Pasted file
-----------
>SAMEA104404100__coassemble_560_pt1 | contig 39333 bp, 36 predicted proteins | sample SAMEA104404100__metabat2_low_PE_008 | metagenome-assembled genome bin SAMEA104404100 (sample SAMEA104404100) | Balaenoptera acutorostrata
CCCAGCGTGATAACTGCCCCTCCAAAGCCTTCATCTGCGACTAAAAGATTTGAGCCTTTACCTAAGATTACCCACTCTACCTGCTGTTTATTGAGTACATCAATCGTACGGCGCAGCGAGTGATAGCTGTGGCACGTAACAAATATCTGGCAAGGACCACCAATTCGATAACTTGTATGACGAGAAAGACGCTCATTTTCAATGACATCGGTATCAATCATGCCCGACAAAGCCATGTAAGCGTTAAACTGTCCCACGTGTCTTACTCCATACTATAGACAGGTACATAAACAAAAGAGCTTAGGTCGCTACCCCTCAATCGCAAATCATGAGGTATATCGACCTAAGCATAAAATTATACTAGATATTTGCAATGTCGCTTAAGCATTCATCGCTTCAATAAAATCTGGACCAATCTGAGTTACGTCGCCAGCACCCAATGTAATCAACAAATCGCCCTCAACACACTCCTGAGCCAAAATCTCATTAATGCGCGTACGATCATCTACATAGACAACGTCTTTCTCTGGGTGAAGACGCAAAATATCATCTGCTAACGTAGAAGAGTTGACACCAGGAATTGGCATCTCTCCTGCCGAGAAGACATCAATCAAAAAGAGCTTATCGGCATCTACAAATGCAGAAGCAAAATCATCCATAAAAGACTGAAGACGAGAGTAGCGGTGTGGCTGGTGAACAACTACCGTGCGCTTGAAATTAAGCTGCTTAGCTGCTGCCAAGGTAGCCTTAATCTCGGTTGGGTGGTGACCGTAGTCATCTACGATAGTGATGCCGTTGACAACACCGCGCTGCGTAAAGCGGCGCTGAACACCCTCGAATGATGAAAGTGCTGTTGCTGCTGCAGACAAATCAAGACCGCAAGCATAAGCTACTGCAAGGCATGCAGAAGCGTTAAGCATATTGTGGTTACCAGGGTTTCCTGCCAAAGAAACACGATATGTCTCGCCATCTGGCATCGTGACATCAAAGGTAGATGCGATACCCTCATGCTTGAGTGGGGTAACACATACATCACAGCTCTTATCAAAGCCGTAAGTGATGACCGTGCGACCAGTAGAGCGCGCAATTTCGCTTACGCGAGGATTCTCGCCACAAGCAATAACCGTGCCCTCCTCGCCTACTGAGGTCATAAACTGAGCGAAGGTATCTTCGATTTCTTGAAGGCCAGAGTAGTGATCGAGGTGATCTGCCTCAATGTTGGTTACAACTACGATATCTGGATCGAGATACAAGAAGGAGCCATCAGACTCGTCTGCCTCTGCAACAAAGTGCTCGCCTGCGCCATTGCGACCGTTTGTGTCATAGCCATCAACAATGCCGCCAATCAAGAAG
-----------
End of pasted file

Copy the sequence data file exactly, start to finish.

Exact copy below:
>SAMEA104404100__coassemble_560_pt1 | contig 39333 bp, 36 predicted proteins | sample SAMEA104404100__metabat2_low_PE_008 | metagenome-assembled genome bin SAMEA104404100 (sample SAMEA104404100) | Balaenoptera acutorostrata
CCCAGCGTGATAACTGCCCCTCCAAAGCCTTCATCTGCGACTAAAAGATTTGAGCCTTTACCTAAGATTACCCACTCTACCTGCTGTTTATTGAGTACATCAATCGTACGGCGCAGCGAGTGATAGCTGTGGCACGTAACAAATATCTGGCAAGGACCACCAATTCGATAACTTGTATGACGAGAAAGACGCTCATTTTCAATGACATCGGTATCAATCATGCCCGACAAAGCCATGTAAGCGTTAAACTGTCCCACGTGTCTTACTCCATACTATAGACAGGTACATAAACAAAAGAGCTTAGGTCGCTACCCCTCAATCGCAAATCATGAGGTATATCGACCTAAGCATAAAATTATACTAGATATTTGCAATGTCGCTTAAGCATTCATCGCTTCAATAAAATCTGGACCAATCTGAGTTACGTCGCCAGCACCCAATGTAATCAACAAATCGCCCTCAACACACTCCTGAGCCAAAATCTCATTAATGCGCGTACGATCATCTACATAGACAACGTCTTTCTCTGGGTGAAGACGCAAAATATCATCTGCTAACGTAGAAGAGTTGACACCAGGAATTGGCATCTCTCCTGCCGAGAAGACATCAATCAAAAAGAGCTTATCGGCATCTACAAATGCAGAAGCAAAATCATCCATAAAAGACTGAAGACGAGAGTAGCGGTGTGGCTGGTGAACAACTACCGTGCGCTTGAAATTAAGCTGCTTAGCTGCTGCCAAGGTAGCCTTAATCTCGGTTGGGTGGTGACCGTAGTCATCTACGATAGTGATGCCGTTGACAACACCGCGCTGCGTAAAGCGGCGCTGAACACCCTCGAATGATGAAAGTGCTGTTGCTGCTGCAGACAAATCAAGACCGCAAGCATAAGCTACTGCAAGGCATGCAGAAGCGTTAAGCATATTGTGGTTACCAGGGTTTCCTGCCAAAGAAACACGATATGTCTCGCCATCTGGCATCGTGACATCAAAGGTAGATGCGATACCCTCATGCTTGAGTGGGGTAACACATACATCACAGCTCTTATCAAAGCCGTAAGTGATGACCGTGCGACCAGTAGAGCGCGCAATTTCGCTTACGCGAGGATTCTCGCCACAAGCAATAACCGTGCCCTCCTCGCCTACTGAGGTCATAAACTGAGCGAAGGTATCTTCGATTTCTTGAAGGCCAGAGTAGTGATCGAGGTGATCTGCCTCAATGTTGGTTACAACTACGATATCTGGATCGAGATACAAGAAGGAGCCATCAGACTCGTCTGCCTCTGCAACAAAGTGCTCGCCTGCGCCATTGCGACCGTTTGTGTCATAGCCATCAACAATGCCGCCAATCAAGAAG